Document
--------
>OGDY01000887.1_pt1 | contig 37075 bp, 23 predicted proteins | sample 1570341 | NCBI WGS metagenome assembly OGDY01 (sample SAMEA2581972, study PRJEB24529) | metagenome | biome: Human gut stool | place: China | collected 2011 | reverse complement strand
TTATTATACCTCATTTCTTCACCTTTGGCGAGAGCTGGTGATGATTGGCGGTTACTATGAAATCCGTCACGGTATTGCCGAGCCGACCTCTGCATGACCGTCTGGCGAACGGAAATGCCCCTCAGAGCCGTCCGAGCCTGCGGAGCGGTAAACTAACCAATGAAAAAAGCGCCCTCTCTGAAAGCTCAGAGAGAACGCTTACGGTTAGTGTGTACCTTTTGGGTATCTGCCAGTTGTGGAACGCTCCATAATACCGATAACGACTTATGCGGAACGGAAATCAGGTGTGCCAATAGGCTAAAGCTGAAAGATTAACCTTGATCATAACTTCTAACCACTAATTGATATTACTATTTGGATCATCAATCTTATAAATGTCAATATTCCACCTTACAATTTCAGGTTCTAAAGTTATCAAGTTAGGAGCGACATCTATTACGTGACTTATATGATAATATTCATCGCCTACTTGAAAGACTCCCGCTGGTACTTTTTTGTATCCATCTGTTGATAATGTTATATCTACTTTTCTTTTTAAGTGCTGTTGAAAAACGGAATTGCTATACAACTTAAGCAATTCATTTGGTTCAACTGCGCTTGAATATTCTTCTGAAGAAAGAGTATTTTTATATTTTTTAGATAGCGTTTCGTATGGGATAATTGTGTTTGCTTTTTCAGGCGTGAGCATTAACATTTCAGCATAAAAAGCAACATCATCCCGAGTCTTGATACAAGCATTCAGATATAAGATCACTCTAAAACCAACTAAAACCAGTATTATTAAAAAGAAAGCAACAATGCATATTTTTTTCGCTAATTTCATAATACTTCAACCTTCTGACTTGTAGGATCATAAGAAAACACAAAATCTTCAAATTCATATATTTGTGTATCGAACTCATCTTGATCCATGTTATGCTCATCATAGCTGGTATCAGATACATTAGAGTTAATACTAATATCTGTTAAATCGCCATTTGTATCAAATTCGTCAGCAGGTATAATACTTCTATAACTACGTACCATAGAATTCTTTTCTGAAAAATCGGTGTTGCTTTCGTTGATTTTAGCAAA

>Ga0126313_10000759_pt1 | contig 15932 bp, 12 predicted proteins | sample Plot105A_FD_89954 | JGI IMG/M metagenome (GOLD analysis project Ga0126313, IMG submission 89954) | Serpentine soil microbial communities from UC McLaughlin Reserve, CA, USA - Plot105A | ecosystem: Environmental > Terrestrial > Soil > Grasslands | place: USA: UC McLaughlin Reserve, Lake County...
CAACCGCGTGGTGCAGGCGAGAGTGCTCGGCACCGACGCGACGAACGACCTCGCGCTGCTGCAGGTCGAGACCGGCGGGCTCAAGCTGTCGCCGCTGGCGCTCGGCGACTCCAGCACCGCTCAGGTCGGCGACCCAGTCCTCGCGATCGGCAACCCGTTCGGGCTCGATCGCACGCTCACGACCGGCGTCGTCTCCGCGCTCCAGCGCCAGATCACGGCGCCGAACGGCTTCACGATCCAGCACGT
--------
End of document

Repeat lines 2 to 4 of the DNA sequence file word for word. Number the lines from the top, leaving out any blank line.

TTATTATACCTCATTTCTTCACCTTTGGCGAGAGCTGGTGATGATTGGCGGTTACTATGAAATCCGTCACGGTATTGCCGAGCCGACCTCTGCATGACCGTCTGGCGAACGGAAATGCCCCTCAGAGCCGTCCGAGCCTGCGGAGCGGTAAACTAACCAATGAAAAAAGCGCCCTCTCTGAAAGCTCAGAGAGAACGCTTACGGTTAGTGTGTACCTTTTGGGTATCTGCCAGTTGTGGAACGCTCCATAATACCGATAACGACTTATGCGGAACGGAAATCAGGTGTGCCAATAGGCTAAAGCTGAAAGATTAACCTTGATCATAACTTCTAACCACTAATTGATATTACTATTTGGATCATCAATCTTATAAATGTCAATATTCCACCTTACAATTTCAGGTTCTAAAGTTATCAAGTTAGGAGCGACATCTATTACGTGACTTATATGATAATATTCATCGCCTACTTGAAAGACTCCCGCTGGTACTTTTTTGTATCCATCTGTTGATAATGTTATATCTACTTTTCTTTTTAAGTGCTGTTGAAAAACGGAATTGCTATACAACTTAAGCAATTCATTTGGTTCAACTGCGCTTGAATATTCTTCTGAAGAAAGAGTATTTTTATATTTTTTAGATAGCGTTTCGTATGGGATAATTGTGTTTGCTTTTTCAGGCGTGAGCATTAACATTTCAGCATAAAAAGCAACATCATCCCGAGTCTTGATACAAGCATTCAGATATAAGATCACTCTAAAACCAACTAAAACCAGTATTATTAAAAAGAAAGCAACAATGCATATTTTTTTCGCTAATTTCATAATACTTCAACCTTCTGACTTGTAGGATCATAAGAAAACACAAAATCTTCAAATTCATATATTTGTGTATCGAACTCATCTTGATCCATGTTATGCTCATCATAGCTGGTATCAGATACATTAGAGTTAATACTAATATCTGTTAAATCGCCATTTGTATCAAATTCGTCAGCAGGTATAATACTTCTATAACTACGTACCATAGAATTCTTTTCTGAAAAATCGGTGTTGCTTTCGTTGATTTTAGCAAA

>Ga0126313_10000759_pt1 | contig 15932 bp, 12 predicted proteins | sample Plot105A_FD_89954 | JGI IMG/M metagenome (GOLD analysis project Ga0126313, IMG submission 89954) | Serpentine soil microbial communities from UC McLaughlin Reserve, CA, USA - Plot105A | ecosystem: Environmental > Terrestrial > Soil > Grasslands | place: USA: UC McLaughlin Reserve, Lake County...
CAACCGCGTGGTGCAGGCGAGAGTGCTCGGCACCGACGCGACGAACGACCTCGCGCTGCTGCAGGTCGAGACCGGCGGGCTCAAGCTGTCGCCGCTGGCGCTCGGCGACTCCAGCACCGCTCAGGTCGGCGACCCAGTCCTCGCGATCGGCAACCCGTTCGGGCTCGATCGCACGCTCACGACCGGCGTCGTCTCCGCGCTCCAGCGCCAGATCACGGCGCCGAACGGCTTCACGATCCAGCACGT